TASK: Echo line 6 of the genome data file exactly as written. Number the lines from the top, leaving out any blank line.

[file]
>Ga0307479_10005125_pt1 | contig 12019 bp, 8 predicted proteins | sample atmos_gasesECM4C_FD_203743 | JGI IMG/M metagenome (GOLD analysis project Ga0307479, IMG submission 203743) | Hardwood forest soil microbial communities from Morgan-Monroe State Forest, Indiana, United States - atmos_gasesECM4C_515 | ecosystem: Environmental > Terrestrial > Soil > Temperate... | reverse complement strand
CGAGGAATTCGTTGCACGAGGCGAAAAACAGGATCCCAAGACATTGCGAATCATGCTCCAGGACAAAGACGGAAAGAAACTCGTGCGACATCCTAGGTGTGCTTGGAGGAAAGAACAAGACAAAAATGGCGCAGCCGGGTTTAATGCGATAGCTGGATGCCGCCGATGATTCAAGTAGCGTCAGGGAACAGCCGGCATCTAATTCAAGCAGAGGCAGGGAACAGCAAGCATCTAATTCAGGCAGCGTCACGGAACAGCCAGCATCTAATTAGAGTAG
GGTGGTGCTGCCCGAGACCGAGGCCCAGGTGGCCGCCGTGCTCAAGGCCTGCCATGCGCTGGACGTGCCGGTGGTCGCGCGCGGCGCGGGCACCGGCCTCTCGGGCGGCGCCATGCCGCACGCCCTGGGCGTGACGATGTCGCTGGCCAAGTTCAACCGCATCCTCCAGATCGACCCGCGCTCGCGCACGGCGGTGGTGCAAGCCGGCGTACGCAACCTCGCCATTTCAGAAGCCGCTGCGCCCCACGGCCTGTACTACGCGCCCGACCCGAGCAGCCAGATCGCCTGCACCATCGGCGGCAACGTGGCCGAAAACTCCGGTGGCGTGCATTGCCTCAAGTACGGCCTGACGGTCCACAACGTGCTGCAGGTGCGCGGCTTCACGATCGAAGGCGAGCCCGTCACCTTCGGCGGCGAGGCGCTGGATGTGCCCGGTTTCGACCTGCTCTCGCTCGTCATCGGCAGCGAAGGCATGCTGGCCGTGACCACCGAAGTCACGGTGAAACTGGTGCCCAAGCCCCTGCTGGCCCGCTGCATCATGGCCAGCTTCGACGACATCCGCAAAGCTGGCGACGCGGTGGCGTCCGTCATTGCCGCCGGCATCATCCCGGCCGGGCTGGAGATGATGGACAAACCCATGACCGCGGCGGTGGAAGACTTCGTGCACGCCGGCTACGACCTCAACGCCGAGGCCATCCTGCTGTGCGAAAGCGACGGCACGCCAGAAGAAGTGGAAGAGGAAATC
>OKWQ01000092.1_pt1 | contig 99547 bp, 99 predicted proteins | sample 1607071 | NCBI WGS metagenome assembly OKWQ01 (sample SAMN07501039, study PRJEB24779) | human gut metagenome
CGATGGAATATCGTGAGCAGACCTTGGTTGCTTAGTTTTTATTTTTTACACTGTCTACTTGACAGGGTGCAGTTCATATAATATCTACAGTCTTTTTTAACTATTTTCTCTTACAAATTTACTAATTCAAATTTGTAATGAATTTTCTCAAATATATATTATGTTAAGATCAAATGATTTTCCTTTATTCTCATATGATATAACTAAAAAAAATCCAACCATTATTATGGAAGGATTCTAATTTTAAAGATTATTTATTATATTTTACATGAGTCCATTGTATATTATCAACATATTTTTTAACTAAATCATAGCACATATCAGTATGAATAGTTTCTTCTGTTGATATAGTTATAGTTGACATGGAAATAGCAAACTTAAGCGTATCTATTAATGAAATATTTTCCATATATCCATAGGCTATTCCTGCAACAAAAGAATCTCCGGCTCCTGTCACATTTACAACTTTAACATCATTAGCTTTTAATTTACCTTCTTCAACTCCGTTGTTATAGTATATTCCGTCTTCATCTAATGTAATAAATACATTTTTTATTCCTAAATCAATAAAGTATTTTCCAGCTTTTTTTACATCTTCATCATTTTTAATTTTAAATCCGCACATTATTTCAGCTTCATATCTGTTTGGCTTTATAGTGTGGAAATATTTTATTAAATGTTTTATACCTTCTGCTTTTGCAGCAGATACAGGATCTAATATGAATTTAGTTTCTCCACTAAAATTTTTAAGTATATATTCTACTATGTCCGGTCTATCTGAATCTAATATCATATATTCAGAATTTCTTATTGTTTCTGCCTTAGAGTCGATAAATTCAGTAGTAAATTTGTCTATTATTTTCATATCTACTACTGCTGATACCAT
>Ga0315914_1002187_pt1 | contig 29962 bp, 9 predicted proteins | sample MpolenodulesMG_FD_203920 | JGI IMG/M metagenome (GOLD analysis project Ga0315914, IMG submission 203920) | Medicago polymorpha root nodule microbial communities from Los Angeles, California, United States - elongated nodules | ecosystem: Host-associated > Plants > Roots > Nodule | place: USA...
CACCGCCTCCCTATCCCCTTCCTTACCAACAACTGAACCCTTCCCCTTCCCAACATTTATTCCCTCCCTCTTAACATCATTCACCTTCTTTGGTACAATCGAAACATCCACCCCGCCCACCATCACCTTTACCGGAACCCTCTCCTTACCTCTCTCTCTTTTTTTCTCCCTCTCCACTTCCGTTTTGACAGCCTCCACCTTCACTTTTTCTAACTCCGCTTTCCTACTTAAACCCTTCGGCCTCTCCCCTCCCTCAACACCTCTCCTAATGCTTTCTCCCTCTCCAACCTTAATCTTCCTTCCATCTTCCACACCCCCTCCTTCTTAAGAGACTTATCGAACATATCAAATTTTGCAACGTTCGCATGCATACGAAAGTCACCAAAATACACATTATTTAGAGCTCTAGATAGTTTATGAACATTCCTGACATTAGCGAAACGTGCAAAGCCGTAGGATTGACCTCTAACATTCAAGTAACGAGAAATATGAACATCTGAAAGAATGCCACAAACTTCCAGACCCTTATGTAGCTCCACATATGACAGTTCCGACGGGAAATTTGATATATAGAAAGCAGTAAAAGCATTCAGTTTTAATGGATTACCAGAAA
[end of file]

>Ga0315914_1002187_pt1 | contig 29962 bp, 9 predicted proteins | sample MpolenodulesMG_FD_203920 | JGI IMG/M metagenome (GOLD analysis project Ga0315914, IMG submission 203920) | Medicago polymorpha root nodule microbial communities from Los Angeles, California, United States - elongated nodules | ecosystem: Host-associated > Plants > Roots > Nodule | place: USA...